On May 31, 1999, the Cato Institute published Policy Analysis 346 by Stephen Moore on the 55-MPH speed limit, entitled Speed Doesn’t Kill. . It’s conclusion: “But almost all measures of highway safety show improvement, not more deaths and injuries, since 1995.” Moreover, “Americans have saved some 200 million man-hours in terms of less time spent on the road. The net economic benefit of raising the speed limit has been between $2 and $3 billion a year.”
I agree with the NMA's Position On Speed Limits: “Speed limits should be based on sound traffic engineering principles that give full consideration to the driving patterns of responsible motorists. With extremely rare exceptions, this should result in speed limits set at the 85th to 90th percentile speed of free-flowing traffic. If separate speed limits are set for different classes of vehicles or different time periods, the speed limits for those classes of vehicles or time periods shall also be set at the 85th or 90th percentile speed of those classes of vehicles or those identified time periods. In those instances where 85th percentile speeds exceed 75 mph, serious consideration should be given to eliminating enumerated speed limits and posting advisory speed limits in those locations with design limitations that require slower speeds.”
Speed limits should be prima facie: “if the accused motorist's actions can be proven to be safe, reasonable and prudent for the prevailing conditions, the charge of speeding shall be dismissed by the court of jurisdiction” (from the NMLA model speed laws).
There should be very high penalties for driving while intoxicated, for reckless driving, and for driving an unsafe vehicle. Take away their driving rights, fine them huge amounts, even put them in a cage in a public park dressed in zebra suits for children to mock and ridicule. Replace the driving license with a safety certificate. Educate people to drive safely, and require periodic tests to renew a safety certificate. Education combined with stiff penalties for recklessness will minimize traffic fatalities and injuries.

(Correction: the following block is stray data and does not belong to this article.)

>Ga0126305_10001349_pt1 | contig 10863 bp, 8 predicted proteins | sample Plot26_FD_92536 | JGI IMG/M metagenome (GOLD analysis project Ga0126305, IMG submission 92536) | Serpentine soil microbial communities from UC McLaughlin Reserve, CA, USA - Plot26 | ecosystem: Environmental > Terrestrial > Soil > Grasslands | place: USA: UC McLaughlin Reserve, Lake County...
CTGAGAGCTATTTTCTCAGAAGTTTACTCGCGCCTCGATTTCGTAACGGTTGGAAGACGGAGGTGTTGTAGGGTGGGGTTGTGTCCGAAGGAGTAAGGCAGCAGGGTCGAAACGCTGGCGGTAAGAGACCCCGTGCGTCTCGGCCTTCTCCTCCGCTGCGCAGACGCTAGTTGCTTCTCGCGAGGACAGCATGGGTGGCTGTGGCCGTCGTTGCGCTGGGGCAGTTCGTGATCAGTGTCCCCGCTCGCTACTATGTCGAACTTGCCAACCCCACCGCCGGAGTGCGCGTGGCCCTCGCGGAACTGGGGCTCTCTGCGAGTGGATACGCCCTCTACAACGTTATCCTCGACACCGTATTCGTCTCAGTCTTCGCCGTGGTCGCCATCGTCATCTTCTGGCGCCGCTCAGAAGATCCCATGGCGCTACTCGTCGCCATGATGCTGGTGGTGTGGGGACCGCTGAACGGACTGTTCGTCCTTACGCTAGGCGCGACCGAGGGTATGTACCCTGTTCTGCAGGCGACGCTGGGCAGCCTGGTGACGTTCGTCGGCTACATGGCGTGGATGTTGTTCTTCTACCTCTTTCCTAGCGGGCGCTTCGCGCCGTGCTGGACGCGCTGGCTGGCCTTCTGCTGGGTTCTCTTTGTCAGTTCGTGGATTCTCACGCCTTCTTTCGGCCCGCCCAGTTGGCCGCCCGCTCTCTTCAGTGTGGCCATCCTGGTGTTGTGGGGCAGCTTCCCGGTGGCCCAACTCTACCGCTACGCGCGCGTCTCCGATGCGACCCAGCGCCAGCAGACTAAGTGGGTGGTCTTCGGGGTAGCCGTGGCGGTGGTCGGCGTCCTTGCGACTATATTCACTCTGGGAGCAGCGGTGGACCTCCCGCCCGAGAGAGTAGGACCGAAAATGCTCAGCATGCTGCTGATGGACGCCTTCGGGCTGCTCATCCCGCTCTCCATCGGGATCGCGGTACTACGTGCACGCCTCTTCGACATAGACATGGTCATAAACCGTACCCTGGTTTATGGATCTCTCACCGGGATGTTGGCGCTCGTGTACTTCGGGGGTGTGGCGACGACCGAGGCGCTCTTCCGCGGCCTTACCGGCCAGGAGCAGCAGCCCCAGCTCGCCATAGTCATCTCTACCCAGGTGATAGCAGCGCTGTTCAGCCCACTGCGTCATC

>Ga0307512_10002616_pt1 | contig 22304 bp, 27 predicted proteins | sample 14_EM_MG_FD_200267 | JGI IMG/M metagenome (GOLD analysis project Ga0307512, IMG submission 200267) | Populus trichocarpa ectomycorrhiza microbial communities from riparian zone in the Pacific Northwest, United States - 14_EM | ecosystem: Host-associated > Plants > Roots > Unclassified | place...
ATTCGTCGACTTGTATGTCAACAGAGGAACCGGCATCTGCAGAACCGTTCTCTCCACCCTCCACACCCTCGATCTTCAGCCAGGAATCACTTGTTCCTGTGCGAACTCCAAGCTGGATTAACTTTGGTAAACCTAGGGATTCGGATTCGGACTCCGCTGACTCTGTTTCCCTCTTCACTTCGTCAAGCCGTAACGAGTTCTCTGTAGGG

We don’t need arbitrary speed limits. Too often state and local governments set low speed limits for revenue, not for safety. Some governments even deliberately set traps, with hidden or missing signs, to ensnare unknowing drivers into paying large penalties. The struggle against the traffic taxes continues on a state and local level, but at least we are free of the unconstitutional federal time tax. We should celebrate the December 8 anniversary as one of the rare occasions when a usurpation of federal power was repealed.
-- Fred Foldvary
Copyright 2005 by Fred E. Foldvary. All rights reserved. No part of this material may be reproduced or transmitted in any form or by any means, electronic or mechanical, which includes but is not limited to facsimile transmission, photocopying, recording, rekeying, or using any information storage or retrieval system, without giving full credit to Fred Foldvary and The Progress Report.